His music and lyrics is all that counts and matters to me.
    All the rest is interesting but secondary and less important.
     
  12. Vegan

    Vegan Well-Known Member

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    NMHIF was released as the second single in the states. It sank without a trace. Pity. It's a fantastic record. As far as "Billy Budd" I think it sounds like a single. Maybe thought to be too controversial?
     
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  13. g23

    g23 Always crashing in the same car

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    I think the entire way that Vauxhall was handled- Lack of proper touring, weird singles choices apart from the obvious one in The more you ignore me- really sped up the process of his "wilderness years." I didn't understand it at the time, how he could go from being absolutely everywhere for Arsenal to being kind of a cultural footnote for the rest of the decade.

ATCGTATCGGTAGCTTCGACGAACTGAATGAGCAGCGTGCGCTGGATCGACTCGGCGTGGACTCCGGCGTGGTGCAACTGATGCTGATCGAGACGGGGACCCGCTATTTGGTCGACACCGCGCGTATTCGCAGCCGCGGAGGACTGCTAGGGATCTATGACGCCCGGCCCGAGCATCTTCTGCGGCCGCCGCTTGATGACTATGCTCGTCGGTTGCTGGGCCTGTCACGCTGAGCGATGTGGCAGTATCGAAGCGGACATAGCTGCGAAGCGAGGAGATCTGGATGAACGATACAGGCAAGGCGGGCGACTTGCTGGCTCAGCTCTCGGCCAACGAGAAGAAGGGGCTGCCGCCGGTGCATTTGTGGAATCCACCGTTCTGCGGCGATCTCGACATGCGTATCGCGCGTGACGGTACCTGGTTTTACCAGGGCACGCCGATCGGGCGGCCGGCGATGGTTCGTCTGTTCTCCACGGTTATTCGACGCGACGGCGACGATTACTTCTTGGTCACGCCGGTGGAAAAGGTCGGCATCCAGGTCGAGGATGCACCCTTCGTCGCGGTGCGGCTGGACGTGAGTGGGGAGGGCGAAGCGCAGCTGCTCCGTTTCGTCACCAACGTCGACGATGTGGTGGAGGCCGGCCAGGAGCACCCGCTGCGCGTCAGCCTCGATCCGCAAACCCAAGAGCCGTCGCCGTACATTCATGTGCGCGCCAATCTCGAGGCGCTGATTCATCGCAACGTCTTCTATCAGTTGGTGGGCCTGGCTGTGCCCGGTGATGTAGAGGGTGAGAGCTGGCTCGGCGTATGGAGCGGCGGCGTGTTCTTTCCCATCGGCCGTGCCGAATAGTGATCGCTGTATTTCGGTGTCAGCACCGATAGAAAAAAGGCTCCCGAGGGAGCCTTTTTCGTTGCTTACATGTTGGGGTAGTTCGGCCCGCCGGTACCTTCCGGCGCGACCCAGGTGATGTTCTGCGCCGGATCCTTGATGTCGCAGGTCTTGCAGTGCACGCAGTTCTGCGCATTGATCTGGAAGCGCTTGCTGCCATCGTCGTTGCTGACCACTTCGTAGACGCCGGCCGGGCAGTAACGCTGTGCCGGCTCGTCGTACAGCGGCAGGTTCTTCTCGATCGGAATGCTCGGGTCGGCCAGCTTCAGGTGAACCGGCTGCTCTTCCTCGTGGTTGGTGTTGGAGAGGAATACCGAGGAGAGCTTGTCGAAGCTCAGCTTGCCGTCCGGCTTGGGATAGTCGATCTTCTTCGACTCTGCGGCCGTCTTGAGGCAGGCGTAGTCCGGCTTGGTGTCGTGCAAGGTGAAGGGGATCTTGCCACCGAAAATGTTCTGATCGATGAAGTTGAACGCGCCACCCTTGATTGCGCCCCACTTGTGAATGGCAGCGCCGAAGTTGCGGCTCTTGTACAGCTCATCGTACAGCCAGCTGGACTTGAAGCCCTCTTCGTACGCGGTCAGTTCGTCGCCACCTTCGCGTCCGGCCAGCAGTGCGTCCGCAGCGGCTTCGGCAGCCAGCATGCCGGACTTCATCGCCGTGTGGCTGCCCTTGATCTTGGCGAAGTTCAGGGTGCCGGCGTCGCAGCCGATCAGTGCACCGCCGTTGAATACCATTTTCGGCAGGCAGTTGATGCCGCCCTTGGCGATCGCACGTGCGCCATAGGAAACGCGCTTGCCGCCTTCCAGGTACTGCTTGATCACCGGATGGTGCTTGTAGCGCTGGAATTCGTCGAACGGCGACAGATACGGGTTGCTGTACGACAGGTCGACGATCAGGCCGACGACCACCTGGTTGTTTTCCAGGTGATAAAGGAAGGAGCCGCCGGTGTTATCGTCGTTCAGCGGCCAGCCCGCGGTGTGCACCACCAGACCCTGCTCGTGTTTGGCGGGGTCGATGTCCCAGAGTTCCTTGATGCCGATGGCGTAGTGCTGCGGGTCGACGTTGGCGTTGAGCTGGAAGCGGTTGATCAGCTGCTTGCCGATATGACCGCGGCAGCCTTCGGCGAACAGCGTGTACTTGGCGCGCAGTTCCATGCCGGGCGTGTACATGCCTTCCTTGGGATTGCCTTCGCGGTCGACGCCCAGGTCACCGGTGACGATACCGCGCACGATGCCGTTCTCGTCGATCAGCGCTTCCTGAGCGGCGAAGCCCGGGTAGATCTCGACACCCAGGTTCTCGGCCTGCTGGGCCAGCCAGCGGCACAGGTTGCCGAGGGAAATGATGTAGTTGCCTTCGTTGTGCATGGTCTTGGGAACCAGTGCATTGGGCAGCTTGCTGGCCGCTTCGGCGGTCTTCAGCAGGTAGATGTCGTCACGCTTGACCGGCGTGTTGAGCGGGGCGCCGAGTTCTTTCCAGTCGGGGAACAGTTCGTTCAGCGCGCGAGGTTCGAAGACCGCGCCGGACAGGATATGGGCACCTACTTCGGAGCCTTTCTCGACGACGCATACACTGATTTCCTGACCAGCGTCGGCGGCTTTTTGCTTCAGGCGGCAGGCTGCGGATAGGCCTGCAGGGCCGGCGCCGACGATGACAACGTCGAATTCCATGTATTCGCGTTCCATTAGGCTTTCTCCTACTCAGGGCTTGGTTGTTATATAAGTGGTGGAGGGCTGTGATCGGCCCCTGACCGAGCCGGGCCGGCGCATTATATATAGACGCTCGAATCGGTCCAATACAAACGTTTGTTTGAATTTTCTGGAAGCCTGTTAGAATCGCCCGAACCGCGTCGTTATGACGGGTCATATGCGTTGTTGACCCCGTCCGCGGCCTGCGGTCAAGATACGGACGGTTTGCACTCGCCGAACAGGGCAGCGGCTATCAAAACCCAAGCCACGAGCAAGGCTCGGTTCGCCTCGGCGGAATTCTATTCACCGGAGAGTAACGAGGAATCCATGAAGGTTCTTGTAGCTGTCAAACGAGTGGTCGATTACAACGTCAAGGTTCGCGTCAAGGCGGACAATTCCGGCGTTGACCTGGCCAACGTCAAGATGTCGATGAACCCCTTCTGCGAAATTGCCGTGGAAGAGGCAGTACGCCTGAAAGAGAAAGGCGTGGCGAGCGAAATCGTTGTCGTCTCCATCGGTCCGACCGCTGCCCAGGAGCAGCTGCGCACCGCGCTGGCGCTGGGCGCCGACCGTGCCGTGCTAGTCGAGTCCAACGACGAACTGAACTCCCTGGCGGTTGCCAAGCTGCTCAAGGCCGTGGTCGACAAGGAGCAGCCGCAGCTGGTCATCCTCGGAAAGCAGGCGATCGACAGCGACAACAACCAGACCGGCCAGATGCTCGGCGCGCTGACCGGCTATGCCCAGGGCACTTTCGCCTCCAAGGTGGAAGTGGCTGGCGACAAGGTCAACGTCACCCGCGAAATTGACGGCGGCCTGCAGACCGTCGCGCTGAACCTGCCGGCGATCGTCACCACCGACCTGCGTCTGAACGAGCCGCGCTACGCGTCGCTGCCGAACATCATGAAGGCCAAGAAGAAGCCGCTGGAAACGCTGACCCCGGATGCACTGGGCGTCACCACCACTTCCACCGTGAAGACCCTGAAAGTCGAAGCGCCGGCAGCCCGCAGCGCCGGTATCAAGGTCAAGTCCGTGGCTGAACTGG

14. messengers

    messengers New Member

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    'Why don't you find out for yourself' would have made a good single.
     
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  15. Anonymous

    Anonymous Guest

    Yeah the more I think on it the more I believe this song was the way to go. As to the years in the wilderness period it was all kinda a weird moment but I think it southpaw that really put him off the radar and killed momentum though he himself and other circumstances didn't help the success of vauxhall any. It charted well but I don't think he toured vauxhall here in the u.s which I'm assuming is down to him not wanting to. It was also the start of the Jake years which tended to unfairly get headlines instead of the album and probably took some of his attention away business. In some ways it seems like he despite the success wasn't really into it at the time. Then came southpaw and its two ten min songs and minimal morrissey presence and he finds himself out in the woods so to speak
     
  16. jeff992

    jeff992 Member